I have put a great deal of thought into the outlook for the consumer for the balance of 2012, and even if the Fed eases we are on a course toward a near-term moderation in consumer spending vs. the rates seen in July and August, with a likely re-acceleration for the holidays. (Of course, a variable to that is the election outcome and language and action regarding the coming fiscal cliff). I sense there is this wave building off in the ocean -- one that would dent sentiment -- comprised of decelerating job growth, rising food prices, weakening six-month expectations on consumer confidence and the use of savings to pay down debt incurred during must-spend periods.
Start thinking on the subject while the mere mortals attempt to handicap a single word in a Fed press release. The reality is that if the benefits of additional accommodation are diminishing, or if the Fed holds off to December to act, the market will switch gears and zero in on the outlook for the consumer and derivative stocks. As usual, I want you to be as prepared as humanly possible by staying 14 steps ahead of the crowd.
Taking No Prisoners this AM
- Lumber prices are enough off their August peak to make you go "hmm," alongside the massive advance in homebuilder stocks.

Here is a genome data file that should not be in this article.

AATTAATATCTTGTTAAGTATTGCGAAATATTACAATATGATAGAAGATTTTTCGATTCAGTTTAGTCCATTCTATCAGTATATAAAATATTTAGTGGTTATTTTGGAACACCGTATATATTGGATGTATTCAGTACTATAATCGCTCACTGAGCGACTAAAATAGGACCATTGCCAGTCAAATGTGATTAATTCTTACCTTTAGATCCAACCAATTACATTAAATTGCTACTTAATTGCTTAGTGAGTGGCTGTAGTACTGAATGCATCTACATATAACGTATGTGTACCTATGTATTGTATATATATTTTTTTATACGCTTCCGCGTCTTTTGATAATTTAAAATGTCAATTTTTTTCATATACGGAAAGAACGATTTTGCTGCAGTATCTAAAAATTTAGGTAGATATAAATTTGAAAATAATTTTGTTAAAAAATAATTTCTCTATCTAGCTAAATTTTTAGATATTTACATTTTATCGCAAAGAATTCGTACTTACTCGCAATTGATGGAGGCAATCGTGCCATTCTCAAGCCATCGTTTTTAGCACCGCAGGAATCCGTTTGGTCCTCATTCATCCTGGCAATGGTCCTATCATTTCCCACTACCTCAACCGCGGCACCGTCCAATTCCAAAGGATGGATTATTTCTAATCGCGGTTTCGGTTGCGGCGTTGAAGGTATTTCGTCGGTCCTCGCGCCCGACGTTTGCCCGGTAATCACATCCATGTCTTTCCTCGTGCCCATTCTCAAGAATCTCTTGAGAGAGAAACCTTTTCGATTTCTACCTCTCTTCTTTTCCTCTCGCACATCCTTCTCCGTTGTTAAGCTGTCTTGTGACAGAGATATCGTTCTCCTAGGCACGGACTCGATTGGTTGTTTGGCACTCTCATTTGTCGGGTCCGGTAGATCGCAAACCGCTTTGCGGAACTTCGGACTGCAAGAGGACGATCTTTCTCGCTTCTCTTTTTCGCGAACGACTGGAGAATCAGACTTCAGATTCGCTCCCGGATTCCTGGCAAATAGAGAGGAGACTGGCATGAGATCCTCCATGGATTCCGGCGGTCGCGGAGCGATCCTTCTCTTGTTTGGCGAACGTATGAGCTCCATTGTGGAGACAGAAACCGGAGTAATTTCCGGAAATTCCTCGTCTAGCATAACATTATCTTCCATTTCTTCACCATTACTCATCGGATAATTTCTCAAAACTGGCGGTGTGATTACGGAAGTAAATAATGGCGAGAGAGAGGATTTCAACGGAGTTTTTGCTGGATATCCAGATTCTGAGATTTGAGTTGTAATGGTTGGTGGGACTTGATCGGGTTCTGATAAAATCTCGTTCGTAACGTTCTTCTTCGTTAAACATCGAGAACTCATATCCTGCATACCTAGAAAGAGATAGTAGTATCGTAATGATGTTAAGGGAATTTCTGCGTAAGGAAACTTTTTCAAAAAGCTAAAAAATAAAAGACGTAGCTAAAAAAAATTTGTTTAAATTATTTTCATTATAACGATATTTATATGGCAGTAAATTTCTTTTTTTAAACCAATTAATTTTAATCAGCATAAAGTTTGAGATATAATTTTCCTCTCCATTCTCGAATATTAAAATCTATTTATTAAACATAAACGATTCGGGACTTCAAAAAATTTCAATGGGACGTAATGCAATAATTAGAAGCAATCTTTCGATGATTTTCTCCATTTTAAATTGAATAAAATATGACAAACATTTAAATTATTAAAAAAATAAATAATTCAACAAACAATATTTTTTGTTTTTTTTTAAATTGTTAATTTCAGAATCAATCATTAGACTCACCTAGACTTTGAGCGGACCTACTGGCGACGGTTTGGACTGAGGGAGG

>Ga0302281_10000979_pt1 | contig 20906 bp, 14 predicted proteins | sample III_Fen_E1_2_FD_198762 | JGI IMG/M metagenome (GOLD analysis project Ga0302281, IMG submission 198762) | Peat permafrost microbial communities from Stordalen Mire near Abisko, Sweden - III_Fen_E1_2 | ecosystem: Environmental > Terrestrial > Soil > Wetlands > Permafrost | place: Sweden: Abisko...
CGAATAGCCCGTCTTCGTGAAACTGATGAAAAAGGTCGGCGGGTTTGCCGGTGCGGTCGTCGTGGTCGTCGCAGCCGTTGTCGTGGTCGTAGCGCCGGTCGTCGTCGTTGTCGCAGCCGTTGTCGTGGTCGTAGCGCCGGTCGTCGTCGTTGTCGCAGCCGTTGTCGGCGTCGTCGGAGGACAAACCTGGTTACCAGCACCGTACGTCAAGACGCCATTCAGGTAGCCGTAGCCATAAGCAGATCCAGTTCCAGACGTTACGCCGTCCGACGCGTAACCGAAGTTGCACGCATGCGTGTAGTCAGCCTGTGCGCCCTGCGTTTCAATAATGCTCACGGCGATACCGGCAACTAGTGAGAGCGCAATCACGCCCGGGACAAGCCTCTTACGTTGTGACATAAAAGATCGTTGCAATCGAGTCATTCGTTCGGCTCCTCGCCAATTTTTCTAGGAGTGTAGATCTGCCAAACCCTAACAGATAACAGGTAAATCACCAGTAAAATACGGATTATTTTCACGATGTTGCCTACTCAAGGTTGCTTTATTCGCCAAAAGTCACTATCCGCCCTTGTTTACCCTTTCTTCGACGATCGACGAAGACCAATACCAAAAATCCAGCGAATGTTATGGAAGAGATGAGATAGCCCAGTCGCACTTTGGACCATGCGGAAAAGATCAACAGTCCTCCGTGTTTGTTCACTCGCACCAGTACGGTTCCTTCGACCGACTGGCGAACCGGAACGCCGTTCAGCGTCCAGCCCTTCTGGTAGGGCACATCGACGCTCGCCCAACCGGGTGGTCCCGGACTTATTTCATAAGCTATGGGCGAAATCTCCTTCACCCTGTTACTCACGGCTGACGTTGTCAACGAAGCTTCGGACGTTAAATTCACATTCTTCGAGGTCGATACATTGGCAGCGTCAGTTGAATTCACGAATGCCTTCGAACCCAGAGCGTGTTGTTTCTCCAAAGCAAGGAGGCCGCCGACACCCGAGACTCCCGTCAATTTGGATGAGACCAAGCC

- Department stores are showing too much inventory, especially in menswear to work and now women's wear.
- less "wowed" by price increases on merchandise; clearly cotton cost savings are being reinvested to maintain prices.
- I spotted my first Tesla charging station in an A-rated mall parking garage (yes, I have a picture, and it's on my Twitter account).
- Macy's (M) is on a renovation boom. Outside of the New York City flagship overhaul, a C-rated mall-based Macy's around my way has been completely knocked down to reopen in the fall of 2013 with a more upper-end style. Macy's Roosevelt Field is now displaying higher-end luxury shop in shops (think Louis Vuitton) upon entry, and the Bloomingdale's down the hallway is also receiving tweaks. All in all, I do wonder about holiday sales disruptions if work is not completed, if these malls are any indication of activity in other locations nationwide.
- I continue to see why my top back-to-school pick, American Eagle (AEO), announced a special dividend. I had not expected that dividend, but the company did close a lagging division and is opening stores at a slower pace, and it's a nice way to endear a new CEO to shareholders. Beyond this, American Eagle's product assortment remains the best relative to its primary competitor base.
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